Tufted Titmouse

Tufted Titmouse

Tufted Titmouse Baeolophus bicolor

Description:

  • Size: 6 inches (14-16 cm)
  • Wingspan: 8 to 10 inches (20-26 cm)
  • Weight: .64 to .92 ounces (18-26 g)

This is a small grey bird with a short tuft on its head. It has prominent black eyes on a pale grey face.

Diet:

This cute little song bird eats insects, seeds and berries. Can be attracted to bird feeders with black oil sunflower seeds and suet bird food.

Sex Differences:

The male and female have the same color and markings.

Nesting:

They will construct their nests in natural tree cavities and bird houses. Uses moss, hair, grass, leaves, cotton and bark to construct its nest.

Range:

Tufted Titmouse Range Map
Tufted Titmouse Range Map Key

A Few Things You Probably Didn't Know:

  • Since the 1940's, their range has grown from south to north, due in part to the increased number of bird feeders.
  • Will use its sharp, black bill to open moth cocoons, shells of other insect larvae and eggs for feeding.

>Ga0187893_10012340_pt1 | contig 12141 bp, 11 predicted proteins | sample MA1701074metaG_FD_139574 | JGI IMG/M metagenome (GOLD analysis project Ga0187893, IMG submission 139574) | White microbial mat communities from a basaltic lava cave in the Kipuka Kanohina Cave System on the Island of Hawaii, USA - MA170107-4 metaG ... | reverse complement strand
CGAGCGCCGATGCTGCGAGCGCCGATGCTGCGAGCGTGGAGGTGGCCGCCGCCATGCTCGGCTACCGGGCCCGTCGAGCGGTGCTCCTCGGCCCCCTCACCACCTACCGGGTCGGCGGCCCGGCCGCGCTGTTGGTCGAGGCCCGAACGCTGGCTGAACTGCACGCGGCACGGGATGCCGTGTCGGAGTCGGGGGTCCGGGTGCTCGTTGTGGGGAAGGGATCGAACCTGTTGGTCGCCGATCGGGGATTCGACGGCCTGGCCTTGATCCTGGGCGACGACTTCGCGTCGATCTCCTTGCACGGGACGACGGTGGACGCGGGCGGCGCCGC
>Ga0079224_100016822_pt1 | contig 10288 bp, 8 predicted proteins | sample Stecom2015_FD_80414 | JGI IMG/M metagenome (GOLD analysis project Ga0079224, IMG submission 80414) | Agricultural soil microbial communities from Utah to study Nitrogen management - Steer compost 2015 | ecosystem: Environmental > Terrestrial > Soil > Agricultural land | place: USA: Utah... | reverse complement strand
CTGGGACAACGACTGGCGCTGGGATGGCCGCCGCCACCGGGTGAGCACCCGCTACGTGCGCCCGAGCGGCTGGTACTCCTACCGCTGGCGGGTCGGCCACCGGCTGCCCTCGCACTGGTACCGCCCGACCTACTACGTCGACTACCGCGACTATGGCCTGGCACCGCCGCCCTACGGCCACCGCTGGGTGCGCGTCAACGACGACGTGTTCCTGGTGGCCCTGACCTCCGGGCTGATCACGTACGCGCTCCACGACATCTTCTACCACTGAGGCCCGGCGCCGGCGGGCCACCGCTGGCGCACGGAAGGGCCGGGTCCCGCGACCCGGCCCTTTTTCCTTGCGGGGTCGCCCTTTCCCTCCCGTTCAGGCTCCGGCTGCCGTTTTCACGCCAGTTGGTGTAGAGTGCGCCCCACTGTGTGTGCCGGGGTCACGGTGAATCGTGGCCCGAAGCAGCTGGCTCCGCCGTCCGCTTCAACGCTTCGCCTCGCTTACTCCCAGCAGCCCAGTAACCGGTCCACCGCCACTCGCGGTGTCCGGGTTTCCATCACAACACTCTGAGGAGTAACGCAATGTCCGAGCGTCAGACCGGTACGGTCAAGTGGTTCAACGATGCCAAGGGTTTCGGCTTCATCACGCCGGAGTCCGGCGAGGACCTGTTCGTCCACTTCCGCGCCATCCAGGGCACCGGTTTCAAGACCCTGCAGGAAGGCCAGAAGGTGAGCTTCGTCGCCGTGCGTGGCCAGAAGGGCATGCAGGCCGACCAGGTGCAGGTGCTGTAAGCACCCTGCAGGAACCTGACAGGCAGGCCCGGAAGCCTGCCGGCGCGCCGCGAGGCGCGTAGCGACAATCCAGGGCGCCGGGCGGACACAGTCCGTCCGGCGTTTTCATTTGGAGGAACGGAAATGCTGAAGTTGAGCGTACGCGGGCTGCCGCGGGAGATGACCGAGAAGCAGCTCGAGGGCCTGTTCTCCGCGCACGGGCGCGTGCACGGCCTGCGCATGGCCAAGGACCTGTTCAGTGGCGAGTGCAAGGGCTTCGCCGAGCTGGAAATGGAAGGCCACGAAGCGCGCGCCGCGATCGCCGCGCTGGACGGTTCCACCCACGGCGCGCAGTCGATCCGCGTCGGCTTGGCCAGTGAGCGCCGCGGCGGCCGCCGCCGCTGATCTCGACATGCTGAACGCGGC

• As part of courtship, the male will feed the female while she quivers her wings and sings with high-pitched notes.

More information on how to attract a Tufted Titmouse and other wild birds into your yard. 

Information on other backyard birds


Return from Tufted Titmouse to A Home For Wild Birds Home


New! Comments

Have your say about what you just read! Leave me a comment in the box below.



Coming Soon

Recent Articles

  1. New Jersey Backyard

    Jan 11, 17 10:20 AM

    Woke up yesterday morning to find a group of about a dozen of these large-breasted birds with proportionately small heads and a long tail. Suburban Southern

    Read More

  2. L Spence

    Dec 31, 16 08:25 PM

    I live near Albany, New York and I was wondering why these past 2 years we haven't seen any cardinals. Is it because the winters have been to mild. The

    Read More

  3. North Central Minnesota

    Dec 31, 16 08:23 PM

    We have lived in this home for 12 years and have had a pair of Pileateds coming to our feeders every year all winter long. They are here all year round.

    Read More